Undoubtedly it helped they were playing Australia, fellow member of the Big Three in which each side is on rotation to be the most disliked. When they play each other, it isn't unknown for people to wonder if both sides can lose. Not this time, though, because Australia currently are a bit Ned Flanders. Homer Simpson's neighbour, you might remember, was revealed to once have undergone anger-management therapy as a child. All that anger was pushed away inside, deep beneath the exterior of the jolliest guy you'll ever meet. There it remained, waiting to burst out, until one day it did. Australia aren't there… yet. There's much to admire about Australian cricket but the handwringing over culture and elite honesty turns them into a natural target for the schadenfreude that otherwise might have been shared between the two teams.
Nothing, though, helped form this impression as much as the fact that this series represented a rare and sustained opportunity to better acquaint ourselves with a team that otherwise finds itself perennially under the shadow cast by Virat Kohli. If we break down Kohli to be Sourav Ganguly's attitude plus Sachin Tendulkar's batting, then it's easy to understand why he can swallow whole any scene he happens to be in, unlike any Indian leader before him.
Not just the team either - shadow is so vast and infinite, it eclipses cricket itself. How unhealthily invested cricket is in him was clear from some of the panicked reportage around his absence from part of the tour. It became the new twist to some old scaremongering. No longer was it that every team needs an India tour to survive and thrive. It now needed Kohli to tour to survive. This is not Kohli's fault. This one is on the media, and we at ESPNcricinfo have not been blameless.
The more relevant tendency has become to kind of see the entire side in his image: a bristling presence, bathing each situation in its own tensile force until it breaks and gives way, most times in some burst of genius but also sometimes in moments of crude chauvinism and confrontation.
Over the course of this series, it became clear that wasn't the case, and instead, here was a collective presence of far less motion and agitation but no less action. Here emerged Rahane, narrow-shouldered and droopy-eyed, as if created specifically to contrast Kohli's fierce eyes and chest-out stomp. There was something inherently human - rather than superhuman - in Rahane's blending of fallible batting with sharp captaincy. This, too, was representative of a team that worked with its humanness, in spilling catches, in Rishabh Pant being Rishabh Pant, in breaking down but in not being broken. And Cheteshwar Pujara, who in taking as many blows on the final day as he did, stood up to the challenges Kohli had said his "new India" stands up to, except on the literal and figurative back foot, in almost the opposite way to the what the idea of the new India implies.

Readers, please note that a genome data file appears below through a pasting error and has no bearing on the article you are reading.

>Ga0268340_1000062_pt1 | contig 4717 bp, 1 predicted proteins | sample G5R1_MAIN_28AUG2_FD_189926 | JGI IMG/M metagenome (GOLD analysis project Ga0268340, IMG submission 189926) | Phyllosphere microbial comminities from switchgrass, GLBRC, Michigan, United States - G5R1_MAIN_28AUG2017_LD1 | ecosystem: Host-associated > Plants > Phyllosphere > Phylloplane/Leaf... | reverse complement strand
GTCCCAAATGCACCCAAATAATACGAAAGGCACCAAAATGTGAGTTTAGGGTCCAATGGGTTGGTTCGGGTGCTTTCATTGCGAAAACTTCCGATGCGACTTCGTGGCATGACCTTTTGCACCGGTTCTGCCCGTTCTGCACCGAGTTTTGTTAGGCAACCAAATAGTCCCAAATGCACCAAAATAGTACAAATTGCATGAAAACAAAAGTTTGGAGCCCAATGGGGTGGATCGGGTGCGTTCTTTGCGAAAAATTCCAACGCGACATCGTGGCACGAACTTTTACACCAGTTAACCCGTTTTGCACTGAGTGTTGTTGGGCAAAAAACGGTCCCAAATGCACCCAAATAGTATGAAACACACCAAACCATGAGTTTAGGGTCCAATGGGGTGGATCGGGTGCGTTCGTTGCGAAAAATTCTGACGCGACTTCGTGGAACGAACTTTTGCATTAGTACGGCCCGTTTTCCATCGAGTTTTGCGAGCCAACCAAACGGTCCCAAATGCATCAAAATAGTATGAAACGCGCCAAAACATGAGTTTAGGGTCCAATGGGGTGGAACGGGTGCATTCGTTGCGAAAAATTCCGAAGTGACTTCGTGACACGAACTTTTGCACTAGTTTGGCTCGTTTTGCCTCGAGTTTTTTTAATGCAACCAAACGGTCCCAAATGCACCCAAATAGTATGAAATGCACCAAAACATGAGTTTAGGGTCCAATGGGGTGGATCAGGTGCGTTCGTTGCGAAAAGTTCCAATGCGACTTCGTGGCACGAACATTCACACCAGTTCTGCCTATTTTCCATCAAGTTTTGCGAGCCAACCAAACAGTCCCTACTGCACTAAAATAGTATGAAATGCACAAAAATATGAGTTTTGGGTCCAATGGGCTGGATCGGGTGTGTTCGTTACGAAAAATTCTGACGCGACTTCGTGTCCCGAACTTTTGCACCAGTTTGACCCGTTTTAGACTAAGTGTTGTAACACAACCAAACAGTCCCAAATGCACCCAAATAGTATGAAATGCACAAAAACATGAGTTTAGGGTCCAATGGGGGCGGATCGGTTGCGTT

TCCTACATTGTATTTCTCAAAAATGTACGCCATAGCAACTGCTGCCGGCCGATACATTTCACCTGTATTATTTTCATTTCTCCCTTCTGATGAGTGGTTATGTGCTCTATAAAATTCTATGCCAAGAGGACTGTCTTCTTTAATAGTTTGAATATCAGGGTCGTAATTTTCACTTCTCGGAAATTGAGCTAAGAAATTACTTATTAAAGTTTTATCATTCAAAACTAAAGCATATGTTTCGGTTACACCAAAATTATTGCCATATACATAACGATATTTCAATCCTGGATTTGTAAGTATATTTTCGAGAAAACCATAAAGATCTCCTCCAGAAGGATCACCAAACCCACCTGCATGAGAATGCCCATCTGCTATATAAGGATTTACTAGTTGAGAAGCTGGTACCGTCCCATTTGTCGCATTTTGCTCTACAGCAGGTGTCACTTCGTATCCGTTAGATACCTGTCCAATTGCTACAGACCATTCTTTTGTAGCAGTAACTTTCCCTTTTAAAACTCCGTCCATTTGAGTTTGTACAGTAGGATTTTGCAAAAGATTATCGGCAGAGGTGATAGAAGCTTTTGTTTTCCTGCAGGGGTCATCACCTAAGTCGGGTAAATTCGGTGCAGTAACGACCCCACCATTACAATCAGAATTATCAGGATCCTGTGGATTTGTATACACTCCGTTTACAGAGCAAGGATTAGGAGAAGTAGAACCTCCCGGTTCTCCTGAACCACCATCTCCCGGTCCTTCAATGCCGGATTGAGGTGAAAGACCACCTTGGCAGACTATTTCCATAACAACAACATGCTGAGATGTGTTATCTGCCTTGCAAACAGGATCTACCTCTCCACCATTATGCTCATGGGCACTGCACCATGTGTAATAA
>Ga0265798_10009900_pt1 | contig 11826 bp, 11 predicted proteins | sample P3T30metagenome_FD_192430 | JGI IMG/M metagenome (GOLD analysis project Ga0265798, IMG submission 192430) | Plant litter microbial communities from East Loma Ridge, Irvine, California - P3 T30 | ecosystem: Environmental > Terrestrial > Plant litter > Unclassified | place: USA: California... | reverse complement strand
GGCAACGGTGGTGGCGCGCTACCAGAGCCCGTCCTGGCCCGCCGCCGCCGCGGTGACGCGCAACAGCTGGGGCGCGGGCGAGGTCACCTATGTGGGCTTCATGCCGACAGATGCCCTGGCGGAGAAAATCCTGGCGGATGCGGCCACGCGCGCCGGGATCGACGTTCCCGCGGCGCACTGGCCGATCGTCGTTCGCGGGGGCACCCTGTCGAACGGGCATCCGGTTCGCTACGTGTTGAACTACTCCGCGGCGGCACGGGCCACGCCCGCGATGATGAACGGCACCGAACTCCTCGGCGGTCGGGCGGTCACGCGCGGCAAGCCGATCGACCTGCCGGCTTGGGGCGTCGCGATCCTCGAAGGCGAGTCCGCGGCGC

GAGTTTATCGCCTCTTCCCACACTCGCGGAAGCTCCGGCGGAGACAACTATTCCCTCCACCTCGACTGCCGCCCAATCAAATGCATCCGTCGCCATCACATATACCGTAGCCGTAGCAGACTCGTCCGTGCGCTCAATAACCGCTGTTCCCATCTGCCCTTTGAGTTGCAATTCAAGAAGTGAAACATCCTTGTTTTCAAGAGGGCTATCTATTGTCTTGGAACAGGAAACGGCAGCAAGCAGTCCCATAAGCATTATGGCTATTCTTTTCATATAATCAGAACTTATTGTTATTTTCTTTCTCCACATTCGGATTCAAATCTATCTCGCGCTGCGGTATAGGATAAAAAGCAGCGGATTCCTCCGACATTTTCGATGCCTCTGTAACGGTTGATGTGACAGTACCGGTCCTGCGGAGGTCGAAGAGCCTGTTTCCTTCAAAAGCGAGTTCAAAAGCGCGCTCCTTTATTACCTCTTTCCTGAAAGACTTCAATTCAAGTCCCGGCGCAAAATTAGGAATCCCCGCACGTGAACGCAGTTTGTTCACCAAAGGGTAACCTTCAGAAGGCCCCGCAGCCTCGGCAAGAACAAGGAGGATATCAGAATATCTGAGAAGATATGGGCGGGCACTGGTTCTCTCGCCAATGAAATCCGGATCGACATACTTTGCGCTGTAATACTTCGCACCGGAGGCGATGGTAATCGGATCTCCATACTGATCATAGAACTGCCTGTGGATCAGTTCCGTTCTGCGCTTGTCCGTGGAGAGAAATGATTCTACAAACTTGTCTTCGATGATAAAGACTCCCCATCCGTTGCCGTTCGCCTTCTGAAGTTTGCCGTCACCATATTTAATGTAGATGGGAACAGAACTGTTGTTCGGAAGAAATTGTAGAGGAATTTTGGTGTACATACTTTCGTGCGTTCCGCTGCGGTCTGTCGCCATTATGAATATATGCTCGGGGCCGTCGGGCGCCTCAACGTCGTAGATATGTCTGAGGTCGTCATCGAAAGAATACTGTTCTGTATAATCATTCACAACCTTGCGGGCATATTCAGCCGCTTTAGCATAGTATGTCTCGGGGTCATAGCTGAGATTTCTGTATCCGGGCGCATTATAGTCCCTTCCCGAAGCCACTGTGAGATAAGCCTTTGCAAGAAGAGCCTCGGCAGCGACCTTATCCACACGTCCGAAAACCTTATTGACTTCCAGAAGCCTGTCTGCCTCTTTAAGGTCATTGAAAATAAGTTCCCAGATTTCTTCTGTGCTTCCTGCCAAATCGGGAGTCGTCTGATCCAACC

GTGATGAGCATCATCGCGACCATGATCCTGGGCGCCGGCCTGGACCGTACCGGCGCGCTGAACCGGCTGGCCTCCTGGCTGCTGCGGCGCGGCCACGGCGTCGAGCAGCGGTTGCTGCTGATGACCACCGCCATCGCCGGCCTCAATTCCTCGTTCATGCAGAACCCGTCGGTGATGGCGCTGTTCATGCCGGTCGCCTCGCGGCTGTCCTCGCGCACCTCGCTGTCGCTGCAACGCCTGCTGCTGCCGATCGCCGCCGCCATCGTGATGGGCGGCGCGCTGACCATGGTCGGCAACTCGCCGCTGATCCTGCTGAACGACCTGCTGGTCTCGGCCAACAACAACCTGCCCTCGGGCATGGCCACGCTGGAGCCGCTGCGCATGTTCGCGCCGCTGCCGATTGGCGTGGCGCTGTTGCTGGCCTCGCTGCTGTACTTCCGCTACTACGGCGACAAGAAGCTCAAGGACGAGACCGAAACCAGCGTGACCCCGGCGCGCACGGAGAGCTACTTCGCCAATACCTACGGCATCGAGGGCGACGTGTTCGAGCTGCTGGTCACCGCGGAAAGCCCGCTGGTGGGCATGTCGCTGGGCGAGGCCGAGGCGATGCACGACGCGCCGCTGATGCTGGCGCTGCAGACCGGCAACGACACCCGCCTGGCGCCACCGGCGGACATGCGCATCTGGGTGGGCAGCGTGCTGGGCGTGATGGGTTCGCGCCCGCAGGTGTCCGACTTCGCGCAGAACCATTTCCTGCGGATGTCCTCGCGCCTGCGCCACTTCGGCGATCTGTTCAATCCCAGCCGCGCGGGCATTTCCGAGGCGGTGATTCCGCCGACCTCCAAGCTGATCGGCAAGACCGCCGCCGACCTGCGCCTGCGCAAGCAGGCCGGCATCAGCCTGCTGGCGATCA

Or Ashwin, who outside of this shadow, it should be easier to acknowledge, is the most impactful player in the Indian side - and if that is arguable, it is probably because you identify as a batting person. He was part of a leadership collective too with Rahane and Rohit Sharma, and was instrumental in tackling the racist chants directed at Mohammed Siraj.
Siraj, Shardul Thakur, T Natarajan, Vihari, Pant, Washington Sundar - countless others, which is precisely the point. None of them are anonymous, but because they ordinarily would not get as much attention, they brought an unexpectedness to how this series played out. And with the focus diffused across all of them, it wasn't about any of them as much as it was truly about the whole of them, pleasant relief from the usually intense gaze hung on one man as the prism through which an entire team, sport and country is seen.
The facelessness was endearing and it left this team feeling like one from a less frantic age, before that of the Indian Cricket Superstar. Before Kohli, MS Dhoni and Sachin Tendulkar, when India series went ahead without pinning a billion hopes on one pair of shoulders, or talk of how the BCCI was leveraging an opportunity to get richer, or of some new, shiny India. All that was left was a side of cricketers banding together to do extraordinary things in an extraordinary sport. What's not to like about that?

Osman Samiuddin is a senior editor at ESPNcricinfo